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Contemporary performing arts association
[email protected]

artistic director
Bojan Jablanovec
[email protected]
phone: +386 41 389 284

managing director
Špela Trošt
[email protected]
phone: +386 51 360 735

public relations
Sara Horžen
[email protected]
phone: +386 41 590 872

Via Negativa
Na Peči 12
1000 Ljubljana

Registration number: 1677314
VAT / TAX number: SI71858253
Bank: Abanka Vipa d.d. Ljubljana
IBAN: SI 56 051008010573865

“They told me I would go through three stages: first denial, second anger, and finally acceptance.”




Solo performance by Katarina Stegnar

“What would you like to eat for you last dinner? Where would you like to be buried? How should they bury you? Who should come to the funeral? Who should deliver your funeral speech? Which song should be played at your funeral? What are your last words?” These are questions, which Katarina gives to the picked up viewer who at the end of this short conversation dies in her lap. Death is profoundly intimate but at the same time extremely spectacular sensation. Katarina enacts both its faces: an intimate struggle of a dying person: “They told me I would go through 3 stages: first is denial, second is anger, and finally acceptance,” and death as the ultimate spectacle experienced by those watching from outside. Drop Dead is a play in which we all must take our parts: the performer becomes a corpse, the audience becomes an undertaker and the performance becomes a funeral.


Conceived and text by Katarina Stegnar and Bojan Jablanovec
Performer: Katarina Stegnar
Direction: Bojan Jablanovec
Music (selected by K. Stegnar): W. A. Mozart: Requiem (sentences: Requiem Aeternam, Rex Tremendae, Lacrimosa Dies Illa) and Where Did You Sleep Last Night (performed by Tomaž Grom)
Costume: Mateja Benedetti
Light design: Igor Remeta
Producer: Špela Trošt

Production: Via Negativa, 2010
, with the support by Ministry of Culture of RS and the City of Ljubljana
Premiere: 17 OCT 2010, City of Women Festival Ljubljana
Duration: 60 min

Feminism is fun, but not without a (safety) mask …
Delo Ljubljana, 19. October 2010, Zala Dobovšek

When Katarina Stegnar enacts her own death in the performance entitled ‘Drop Dead’, she does so with an exceptional performing flair, underlined with her uncompromising tone and professional skill, so much so that her subtle interplay of reality and fiction triggers genuine empathy. At the same time it engenders feelings of confusion in the viewer, who in the wake of the artist’s poignant illustration of her own death finds himself unexpectedly thrown into the domain of empathy. A retrospective of her life, spiced up with humour together with her parting words and a conceptually strong funeral ceremony unfold alongside a brilliantly enacted/experienced awareness of one’s transitoriness. Neither the author’s constant cynicism nor the potential awkwardness of arbitrary spectators engaged in the process of simultaneous dying cannot alleviate that moment of tension when mortality cuts through the audience. The cyclical nature of the performance which transposes the formality of the introduction to the end itself, symbolically rounds off the transfer of the ‘last breath’, while the perception loop derives primarily from the carefully conceptualized relationship between a naive representation of death and its simultaneous deadly serious actuality, which nonetheless blows sharply somewhere from beyond a superficial staging, who knows from where.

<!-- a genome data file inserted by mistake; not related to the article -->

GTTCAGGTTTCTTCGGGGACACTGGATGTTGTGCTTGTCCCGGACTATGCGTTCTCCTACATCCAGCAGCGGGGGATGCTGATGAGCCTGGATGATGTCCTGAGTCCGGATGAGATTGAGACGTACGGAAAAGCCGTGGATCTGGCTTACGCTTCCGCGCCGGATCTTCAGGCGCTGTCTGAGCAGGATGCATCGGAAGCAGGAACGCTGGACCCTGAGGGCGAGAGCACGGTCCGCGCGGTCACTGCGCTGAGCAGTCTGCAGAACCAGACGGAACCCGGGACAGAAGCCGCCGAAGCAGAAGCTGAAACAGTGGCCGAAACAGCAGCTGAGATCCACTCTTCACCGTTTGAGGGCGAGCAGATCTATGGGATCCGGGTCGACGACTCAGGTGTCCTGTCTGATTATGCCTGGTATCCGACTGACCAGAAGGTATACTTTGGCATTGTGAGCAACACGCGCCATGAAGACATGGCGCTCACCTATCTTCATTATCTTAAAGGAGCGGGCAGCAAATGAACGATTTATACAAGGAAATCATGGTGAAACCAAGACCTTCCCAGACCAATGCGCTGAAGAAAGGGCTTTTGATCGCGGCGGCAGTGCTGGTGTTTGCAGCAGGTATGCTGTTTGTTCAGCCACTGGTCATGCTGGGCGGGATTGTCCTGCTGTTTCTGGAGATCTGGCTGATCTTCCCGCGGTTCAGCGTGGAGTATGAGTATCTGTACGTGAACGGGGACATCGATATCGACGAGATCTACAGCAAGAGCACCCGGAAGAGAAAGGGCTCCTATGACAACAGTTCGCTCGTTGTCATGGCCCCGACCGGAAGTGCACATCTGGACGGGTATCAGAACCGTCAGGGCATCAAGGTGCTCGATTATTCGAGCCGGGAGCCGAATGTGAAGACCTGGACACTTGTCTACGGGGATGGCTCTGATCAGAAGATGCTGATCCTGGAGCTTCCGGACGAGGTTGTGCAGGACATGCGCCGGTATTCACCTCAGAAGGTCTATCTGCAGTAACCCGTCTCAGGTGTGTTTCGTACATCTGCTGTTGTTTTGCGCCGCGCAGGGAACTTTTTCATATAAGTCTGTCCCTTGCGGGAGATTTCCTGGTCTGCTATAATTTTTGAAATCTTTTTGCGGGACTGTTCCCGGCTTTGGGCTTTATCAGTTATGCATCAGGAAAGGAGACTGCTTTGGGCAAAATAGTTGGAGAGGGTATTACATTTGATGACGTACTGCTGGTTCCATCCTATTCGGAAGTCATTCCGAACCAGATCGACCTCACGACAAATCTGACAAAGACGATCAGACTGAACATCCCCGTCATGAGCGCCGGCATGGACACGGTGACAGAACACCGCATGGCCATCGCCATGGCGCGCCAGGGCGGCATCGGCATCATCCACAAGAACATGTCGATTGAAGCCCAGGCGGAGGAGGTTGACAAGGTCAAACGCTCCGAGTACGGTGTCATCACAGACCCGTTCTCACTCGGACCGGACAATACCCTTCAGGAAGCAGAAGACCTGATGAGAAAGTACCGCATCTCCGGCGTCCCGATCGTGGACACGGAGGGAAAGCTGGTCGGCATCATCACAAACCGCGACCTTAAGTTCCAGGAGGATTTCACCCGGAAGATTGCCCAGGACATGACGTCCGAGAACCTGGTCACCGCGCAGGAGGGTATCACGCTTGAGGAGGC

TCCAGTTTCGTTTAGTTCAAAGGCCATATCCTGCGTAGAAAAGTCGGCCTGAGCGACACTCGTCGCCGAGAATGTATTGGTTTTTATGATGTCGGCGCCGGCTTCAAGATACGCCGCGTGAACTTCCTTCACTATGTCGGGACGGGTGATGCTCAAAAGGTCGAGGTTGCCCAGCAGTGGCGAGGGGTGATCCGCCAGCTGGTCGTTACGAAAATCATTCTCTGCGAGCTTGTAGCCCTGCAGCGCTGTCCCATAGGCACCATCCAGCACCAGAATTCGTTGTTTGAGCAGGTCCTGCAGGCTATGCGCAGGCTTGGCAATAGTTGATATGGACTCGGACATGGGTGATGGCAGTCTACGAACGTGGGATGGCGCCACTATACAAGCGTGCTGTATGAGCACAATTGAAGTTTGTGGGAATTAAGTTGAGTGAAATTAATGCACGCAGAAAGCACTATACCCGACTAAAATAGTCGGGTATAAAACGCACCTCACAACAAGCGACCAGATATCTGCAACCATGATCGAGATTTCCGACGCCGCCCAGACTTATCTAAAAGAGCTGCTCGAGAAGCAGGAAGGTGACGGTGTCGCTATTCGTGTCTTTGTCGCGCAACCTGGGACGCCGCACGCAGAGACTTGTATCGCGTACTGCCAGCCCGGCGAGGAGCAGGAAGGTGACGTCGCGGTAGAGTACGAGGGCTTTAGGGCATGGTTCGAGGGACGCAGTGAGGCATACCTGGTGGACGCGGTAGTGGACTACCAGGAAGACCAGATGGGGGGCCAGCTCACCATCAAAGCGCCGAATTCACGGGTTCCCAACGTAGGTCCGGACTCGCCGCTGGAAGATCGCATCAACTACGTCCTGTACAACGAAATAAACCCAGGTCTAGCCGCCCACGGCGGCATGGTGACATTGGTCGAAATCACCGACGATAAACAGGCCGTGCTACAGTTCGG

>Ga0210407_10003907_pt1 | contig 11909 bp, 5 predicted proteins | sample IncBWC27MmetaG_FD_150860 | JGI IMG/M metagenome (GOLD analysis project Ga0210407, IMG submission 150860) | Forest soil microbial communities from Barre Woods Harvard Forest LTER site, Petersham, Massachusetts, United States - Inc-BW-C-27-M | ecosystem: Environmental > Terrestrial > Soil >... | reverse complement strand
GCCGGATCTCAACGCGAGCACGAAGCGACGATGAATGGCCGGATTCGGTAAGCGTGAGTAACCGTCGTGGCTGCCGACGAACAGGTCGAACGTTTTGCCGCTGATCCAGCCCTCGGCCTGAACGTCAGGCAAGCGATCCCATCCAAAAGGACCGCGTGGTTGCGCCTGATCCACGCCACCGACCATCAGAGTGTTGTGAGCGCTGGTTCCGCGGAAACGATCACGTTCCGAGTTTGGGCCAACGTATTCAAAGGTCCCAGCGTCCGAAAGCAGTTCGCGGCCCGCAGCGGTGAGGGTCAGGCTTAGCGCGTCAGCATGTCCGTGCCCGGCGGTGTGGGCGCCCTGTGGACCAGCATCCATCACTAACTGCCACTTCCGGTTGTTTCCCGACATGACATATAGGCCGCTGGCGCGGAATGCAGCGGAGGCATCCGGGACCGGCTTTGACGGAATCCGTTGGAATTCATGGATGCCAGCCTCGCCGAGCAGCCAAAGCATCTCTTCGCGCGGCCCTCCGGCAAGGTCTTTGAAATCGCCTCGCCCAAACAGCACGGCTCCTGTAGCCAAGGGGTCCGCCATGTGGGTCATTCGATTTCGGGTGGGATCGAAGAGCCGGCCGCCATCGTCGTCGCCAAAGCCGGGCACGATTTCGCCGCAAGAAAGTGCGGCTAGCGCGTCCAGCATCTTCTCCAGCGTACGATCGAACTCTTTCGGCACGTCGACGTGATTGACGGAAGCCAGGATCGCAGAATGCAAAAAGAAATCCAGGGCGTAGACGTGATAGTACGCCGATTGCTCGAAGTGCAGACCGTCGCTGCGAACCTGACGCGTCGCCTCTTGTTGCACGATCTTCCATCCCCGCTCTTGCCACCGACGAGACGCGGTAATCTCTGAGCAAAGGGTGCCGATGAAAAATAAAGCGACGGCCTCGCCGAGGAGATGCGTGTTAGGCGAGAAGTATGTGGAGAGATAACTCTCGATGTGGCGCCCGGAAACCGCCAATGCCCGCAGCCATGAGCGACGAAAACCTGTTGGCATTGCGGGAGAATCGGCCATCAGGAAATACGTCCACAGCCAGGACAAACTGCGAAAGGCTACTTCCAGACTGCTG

Simulation (of Illness) as a Performance Strategy, Death as Fleetingness and Sense Perception as an Arbitrary Location of the Real
Maska Ljubljana, No. 135-136, winter 2010, Anja Bajda

(…) Drop Dead*1 is a thematic development of Via Negativa’s Four Deaths, which focused on the question: “Whom must we kill for the love of the audience?” At the time, the performers examined the topic of envy through staging the deaths of four great personages of European performing arts: Pina Bausch, Tim Etchells, La Ribot and Marina Abramović. Envy, which in Four Deaths was articulated on the relation “I – other”, now no longer represents the central thematic axis. In Drop Dead, the role of the other is assumed by the performing (and at the same time, performed) subject. (…)